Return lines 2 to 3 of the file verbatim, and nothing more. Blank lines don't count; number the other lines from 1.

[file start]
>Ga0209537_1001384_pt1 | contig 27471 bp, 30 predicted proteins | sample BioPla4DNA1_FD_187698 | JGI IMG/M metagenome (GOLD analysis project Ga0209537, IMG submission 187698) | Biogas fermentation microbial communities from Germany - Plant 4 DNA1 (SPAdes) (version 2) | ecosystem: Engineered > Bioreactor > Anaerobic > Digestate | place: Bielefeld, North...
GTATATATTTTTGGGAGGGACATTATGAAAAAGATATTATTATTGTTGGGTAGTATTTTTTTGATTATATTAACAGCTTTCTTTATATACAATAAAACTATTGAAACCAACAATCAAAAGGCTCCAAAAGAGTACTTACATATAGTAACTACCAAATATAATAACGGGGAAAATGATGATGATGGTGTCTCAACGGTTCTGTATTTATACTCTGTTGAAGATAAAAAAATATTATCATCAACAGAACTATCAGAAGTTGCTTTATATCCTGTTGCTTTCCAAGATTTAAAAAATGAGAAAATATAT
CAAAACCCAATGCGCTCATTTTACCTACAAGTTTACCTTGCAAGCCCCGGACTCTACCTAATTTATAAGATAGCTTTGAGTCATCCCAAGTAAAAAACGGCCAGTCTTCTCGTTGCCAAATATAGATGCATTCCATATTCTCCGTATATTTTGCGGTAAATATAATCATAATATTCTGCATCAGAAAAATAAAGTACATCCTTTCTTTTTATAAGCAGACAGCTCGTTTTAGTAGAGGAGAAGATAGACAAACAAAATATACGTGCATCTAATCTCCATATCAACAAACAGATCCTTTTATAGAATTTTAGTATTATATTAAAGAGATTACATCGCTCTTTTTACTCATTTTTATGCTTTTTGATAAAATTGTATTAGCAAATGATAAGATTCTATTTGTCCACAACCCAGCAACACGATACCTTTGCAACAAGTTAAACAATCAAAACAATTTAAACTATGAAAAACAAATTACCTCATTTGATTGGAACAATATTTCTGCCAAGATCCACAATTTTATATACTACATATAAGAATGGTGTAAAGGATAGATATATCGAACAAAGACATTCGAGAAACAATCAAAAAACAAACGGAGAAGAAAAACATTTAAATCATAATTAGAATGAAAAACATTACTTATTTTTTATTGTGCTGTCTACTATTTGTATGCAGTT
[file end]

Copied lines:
GTATATATTTTTGGGAGGGACATTATGAAAAAGATATTATTATTGTTGGGTAGTATTTTTTTGATTATATTAACAGCTTTCTTTATATACAATAAAACTATTGAAACCAACAATCAAAAGGCTCCAAAAGAGTACTTACATATAGTAACTACCAAATATAATAACGGGGAAAATGATGATGATGGTGTCTCAACGGTTCTGTATTTATACTCTGTTGAAGATAAAAAAATATTATCATCAACAGAACTATCAGAAGTTGCTTTATATCCTGTTGCTTTCCAAGATTTAAAAAATGAGAAAATATAT
CAAAACCCAATGCGCTCATTTTACCTACAAGTTTACCTTGCAAGCCCCGGACTCTACCTAATTTATAAGATAGCTTTGAGTCATCCCAAGTAAAAAACGGCCAGTCTTCTCGTTGCCAAATATAGATGCATTCCATATTCTCCGTATATTTTGCGGTAAATATAATCATAATATTCTGCATCAGAAAAATAAAGTACATCCTTTCTTTTTATAAGCAGACAGCTCGTTTTAGTAGAGGAGAAGATAGACAAACAAAATATACGTGCATCTAATCTCCATATCAACAAACAGATCCTTTTATAGAATTTTAGTATTATATTAAAGAGATTACATCGCTCTTTTTACTCATTTTTATGCTTTTTGATAAAATTGTATTAGCAAATGATAAGATTCTATTTGTCCACAACCCAGCAACACGATACCTTTGCAACAAGTTAAACAATCAAAACAATTTAAACTATGAAAAACAAATTACCTCATTTGATTGGAACAATATTTCTGCCAAGATCCACAATTTTATATACTACATATAAGAATGGTGTAAAGGATAGATATATCGAACAAAGACATTCGAGAAACAATCAAAAAACAAACGGAGAAGAAAAACATTTAAATCATAATTAGAATGAAAAACATTACTTATTTTTTATTGTGCTGTCTACTATTTGTATGCAGTT